Test Anxieties

Exams start tomorrow. The kids are hyped—as in nervous, anxious, and overwrought. Unfortunately, that translates into explosive behavior, especially for Turkish kids, who lean a bit toward the exuberant end of the behavior continuum. Today was wild.
Testing in this country is a whole different game than in the U.S. It’s everything. Kids are tested to get into school, to step up to better schools, and to go to university. Because the system is short on educational opportunities, exams have inflated importance here. In the U.S., many students study for tests, while here it’s the rare student who doesn’t. At least a third of my 62 students (bright kids to start with) have private tutors. In the U.S. I might have had one or two (out of 130) with tutors.
Tomorrow is the first of five days of semester finals. Each exam is 8o minutes long, and the students sit two exams per day, for a total of 10 exams. Teachers proctor an exam each day as well as a 40-minute study hall every other day. We spend the rest of our time correcting.
Oh, yes—there’s another difference. Grading exams in Turkey is tantamount to hell. I only have 62 students, but I spend an average of a half hour on each exam. That’s a LOT of time! Welcome to our lockstep world. It’s all about moderation.
Here’s how it works. We have a team of six ninth grade teachers teaching nine sections. All the students take their exams at the same time in nine different rooms. Once they’ve finished, three or four exams are xeroxed, and every member of the team grades them separately. Next we meet to compare our grades, standards and expectations. (Lawsuits are common over perceived grading inequities.) OK, then we hibernate to grade our own exams. Our focus is language as much as content, since Koc strives to be a bilingual school. Depending on the grade level, 30 to 40 percent of the grade is based solely on language. That means meticulous marking.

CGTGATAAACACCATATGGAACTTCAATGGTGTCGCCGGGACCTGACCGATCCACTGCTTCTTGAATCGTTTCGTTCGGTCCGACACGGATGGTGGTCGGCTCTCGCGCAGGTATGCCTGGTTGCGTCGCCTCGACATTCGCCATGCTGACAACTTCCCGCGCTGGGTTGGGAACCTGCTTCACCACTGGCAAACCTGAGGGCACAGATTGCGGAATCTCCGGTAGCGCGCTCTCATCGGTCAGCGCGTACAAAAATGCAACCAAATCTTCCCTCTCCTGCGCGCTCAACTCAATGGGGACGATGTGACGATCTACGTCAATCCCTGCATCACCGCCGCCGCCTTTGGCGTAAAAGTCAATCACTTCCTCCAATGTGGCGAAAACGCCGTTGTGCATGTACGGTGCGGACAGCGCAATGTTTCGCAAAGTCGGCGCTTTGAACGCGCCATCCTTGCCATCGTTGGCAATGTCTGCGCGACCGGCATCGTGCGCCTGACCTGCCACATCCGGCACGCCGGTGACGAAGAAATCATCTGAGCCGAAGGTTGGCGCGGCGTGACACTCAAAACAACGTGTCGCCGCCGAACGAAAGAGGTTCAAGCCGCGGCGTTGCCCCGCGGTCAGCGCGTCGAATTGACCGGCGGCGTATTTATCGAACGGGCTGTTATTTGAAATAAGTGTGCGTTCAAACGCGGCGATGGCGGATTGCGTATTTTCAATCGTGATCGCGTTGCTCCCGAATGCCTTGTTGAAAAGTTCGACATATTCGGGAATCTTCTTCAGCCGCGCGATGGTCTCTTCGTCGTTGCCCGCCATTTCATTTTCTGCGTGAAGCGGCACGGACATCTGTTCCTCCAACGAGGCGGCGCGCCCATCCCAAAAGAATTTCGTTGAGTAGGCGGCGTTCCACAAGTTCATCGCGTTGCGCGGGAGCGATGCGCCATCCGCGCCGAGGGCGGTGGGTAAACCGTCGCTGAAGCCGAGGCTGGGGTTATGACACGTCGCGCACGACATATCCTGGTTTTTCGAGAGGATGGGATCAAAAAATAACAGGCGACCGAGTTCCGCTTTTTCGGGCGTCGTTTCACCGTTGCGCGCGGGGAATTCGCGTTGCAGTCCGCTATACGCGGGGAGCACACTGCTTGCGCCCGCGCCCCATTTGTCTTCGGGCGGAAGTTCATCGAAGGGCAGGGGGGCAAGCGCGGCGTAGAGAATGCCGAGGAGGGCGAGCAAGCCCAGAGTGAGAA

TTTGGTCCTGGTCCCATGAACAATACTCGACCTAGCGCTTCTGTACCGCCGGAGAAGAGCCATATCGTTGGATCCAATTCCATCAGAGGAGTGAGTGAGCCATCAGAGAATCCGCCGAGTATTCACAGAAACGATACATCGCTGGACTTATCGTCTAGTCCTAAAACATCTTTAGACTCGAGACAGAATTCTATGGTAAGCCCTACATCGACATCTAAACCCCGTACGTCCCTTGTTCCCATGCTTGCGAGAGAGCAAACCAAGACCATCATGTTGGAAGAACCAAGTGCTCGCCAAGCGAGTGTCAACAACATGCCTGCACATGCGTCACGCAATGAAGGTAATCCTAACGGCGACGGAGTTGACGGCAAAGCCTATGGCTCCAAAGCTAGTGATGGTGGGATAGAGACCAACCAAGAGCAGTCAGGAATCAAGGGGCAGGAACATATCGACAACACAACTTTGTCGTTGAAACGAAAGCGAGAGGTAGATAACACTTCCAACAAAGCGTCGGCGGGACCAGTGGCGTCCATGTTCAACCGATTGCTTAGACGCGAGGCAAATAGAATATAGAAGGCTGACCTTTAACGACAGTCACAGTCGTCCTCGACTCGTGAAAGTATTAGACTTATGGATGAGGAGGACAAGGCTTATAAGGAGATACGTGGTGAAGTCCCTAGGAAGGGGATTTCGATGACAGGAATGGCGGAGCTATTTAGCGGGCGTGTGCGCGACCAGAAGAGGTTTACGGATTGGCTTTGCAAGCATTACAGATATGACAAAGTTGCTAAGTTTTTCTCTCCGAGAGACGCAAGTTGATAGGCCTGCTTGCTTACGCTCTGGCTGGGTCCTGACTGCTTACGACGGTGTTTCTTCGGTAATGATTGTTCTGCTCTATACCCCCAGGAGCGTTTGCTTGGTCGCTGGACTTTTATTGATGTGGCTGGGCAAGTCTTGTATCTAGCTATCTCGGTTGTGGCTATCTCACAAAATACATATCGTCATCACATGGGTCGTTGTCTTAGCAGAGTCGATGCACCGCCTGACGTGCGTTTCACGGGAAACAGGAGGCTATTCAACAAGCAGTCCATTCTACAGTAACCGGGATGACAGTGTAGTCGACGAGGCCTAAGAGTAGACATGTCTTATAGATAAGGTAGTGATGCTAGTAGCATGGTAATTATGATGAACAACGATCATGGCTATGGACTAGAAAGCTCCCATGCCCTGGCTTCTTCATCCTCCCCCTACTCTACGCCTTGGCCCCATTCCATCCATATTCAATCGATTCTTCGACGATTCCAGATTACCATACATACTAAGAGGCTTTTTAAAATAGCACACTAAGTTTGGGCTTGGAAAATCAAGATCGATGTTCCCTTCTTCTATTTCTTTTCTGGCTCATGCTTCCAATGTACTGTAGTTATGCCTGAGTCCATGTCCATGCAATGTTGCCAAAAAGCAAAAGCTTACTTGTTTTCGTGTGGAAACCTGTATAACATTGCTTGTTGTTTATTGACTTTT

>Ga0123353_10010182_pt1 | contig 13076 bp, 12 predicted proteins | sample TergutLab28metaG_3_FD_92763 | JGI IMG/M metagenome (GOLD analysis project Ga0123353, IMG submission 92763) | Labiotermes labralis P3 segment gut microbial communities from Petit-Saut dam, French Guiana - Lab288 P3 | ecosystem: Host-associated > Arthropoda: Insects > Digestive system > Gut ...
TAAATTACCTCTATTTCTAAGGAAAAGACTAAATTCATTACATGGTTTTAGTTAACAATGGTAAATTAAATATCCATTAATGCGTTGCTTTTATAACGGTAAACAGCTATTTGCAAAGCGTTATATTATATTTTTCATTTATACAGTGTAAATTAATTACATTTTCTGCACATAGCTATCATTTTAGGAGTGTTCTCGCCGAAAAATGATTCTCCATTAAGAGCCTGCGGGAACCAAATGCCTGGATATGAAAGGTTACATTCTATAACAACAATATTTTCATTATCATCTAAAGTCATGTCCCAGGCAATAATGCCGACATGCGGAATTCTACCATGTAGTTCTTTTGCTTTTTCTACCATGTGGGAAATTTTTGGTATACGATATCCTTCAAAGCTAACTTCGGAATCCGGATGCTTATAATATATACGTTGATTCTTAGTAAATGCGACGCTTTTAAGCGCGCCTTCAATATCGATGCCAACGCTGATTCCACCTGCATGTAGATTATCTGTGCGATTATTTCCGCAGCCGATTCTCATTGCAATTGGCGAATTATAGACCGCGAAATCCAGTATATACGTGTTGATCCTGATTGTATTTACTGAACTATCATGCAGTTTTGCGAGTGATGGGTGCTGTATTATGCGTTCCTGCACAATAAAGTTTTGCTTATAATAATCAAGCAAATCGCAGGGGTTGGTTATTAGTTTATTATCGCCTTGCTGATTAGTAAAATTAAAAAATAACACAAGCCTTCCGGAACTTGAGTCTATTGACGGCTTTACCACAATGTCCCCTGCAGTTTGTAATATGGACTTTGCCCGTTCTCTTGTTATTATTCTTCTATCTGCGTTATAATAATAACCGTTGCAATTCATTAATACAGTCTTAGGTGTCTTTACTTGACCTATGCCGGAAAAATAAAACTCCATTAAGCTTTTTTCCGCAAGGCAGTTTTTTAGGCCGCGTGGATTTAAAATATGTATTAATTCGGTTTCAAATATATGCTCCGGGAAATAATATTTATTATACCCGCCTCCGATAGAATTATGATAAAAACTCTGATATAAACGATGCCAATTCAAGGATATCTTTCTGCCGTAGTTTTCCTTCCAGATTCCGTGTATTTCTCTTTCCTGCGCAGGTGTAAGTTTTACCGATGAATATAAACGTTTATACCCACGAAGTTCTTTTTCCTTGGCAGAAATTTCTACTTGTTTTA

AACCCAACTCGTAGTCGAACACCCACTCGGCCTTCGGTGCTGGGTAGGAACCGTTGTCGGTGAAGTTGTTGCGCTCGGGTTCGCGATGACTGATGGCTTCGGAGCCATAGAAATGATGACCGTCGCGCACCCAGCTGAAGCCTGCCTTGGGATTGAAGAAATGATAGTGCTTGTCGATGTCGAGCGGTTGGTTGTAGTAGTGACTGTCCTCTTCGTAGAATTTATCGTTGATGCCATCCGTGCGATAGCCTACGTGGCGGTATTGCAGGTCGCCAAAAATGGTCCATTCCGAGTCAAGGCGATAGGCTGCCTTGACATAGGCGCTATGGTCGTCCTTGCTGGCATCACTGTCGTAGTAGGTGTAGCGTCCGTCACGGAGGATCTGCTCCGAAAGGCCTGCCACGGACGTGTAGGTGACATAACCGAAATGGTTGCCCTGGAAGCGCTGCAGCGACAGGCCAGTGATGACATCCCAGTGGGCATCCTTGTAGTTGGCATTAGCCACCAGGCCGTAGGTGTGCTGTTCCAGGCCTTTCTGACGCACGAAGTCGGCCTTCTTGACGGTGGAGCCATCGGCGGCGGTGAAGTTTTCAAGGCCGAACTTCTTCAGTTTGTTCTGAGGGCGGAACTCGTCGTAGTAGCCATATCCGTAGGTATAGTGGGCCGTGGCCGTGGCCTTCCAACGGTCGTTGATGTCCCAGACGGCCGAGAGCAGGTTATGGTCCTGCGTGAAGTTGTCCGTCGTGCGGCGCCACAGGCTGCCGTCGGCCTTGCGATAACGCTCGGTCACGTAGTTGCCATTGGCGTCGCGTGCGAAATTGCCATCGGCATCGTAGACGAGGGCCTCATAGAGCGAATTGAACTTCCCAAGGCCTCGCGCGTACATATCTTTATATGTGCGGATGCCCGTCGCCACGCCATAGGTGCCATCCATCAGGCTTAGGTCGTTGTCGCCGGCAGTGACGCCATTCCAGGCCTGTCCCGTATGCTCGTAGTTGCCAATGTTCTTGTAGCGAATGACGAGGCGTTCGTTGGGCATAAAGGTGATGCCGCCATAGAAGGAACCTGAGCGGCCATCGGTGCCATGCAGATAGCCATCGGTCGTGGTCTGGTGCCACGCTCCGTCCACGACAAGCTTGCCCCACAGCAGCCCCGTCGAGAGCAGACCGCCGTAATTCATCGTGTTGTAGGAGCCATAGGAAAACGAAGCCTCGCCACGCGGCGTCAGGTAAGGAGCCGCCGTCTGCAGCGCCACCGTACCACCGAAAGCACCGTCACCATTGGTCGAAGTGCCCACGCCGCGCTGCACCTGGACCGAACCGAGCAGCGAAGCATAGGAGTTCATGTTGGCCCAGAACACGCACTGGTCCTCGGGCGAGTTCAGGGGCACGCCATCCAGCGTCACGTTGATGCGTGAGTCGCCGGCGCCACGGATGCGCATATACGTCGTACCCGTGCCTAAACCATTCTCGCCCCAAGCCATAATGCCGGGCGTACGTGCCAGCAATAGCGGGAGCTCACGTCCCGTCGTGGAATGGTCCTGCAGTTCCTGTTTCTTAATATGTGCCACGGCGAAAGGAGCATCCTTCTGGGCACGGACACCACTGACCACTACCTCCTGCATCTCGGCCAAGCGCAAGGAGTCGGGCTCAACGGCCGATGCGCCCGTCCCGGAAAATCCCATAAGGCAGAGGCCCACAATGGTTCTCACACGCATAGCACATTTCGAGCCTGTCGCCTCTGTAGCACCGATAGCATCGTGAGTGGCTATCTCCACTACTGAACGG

Once we finish grading all our exams, we take the next step in moderation. We exchange a number of exams with other teachers who grade them a second time to ensure consistency within the grade level. If there are inequities, grades are adjusted to meet the standard.
Whew! It’s a lot of work—difficult work! As a teacher who comes from a performance-based assessment background, the focus on testing is painful. For the students, it’s even worse. With testing comes pressure, which these kids feel intensely. My IB seniors get a little frantic before exams, fearful that our class has dealt with the subject matter differently than what they’ve heard from other classes. The differences between teachers and their teaching styles isn’t valued as much here as it is in the States, and I understand why. It’s all about exam grades rather than actual learning. Do I sound biased? I am.
There was an article in the newspaper this week about some private schools in Istanbul that teach to the tests. Rather than following the prescribed curriculum, they spend class time on practice tests to prepare for the 8th grade exam. That’s a no-no, but I have to admit, I wonder why. If the system is test-driven, why not teach to the test? There was another newspaper article mentioned by one of my Turkish peers about abolishing oral grades completely. (Oral grades are the in-class work and homework averages.) Why have teachers? All we’d need is exam proctors. What is this world coming to?
I’m ranting.
I’m rambling.
I’m tired.
It’s exam week, and I had a bad day.

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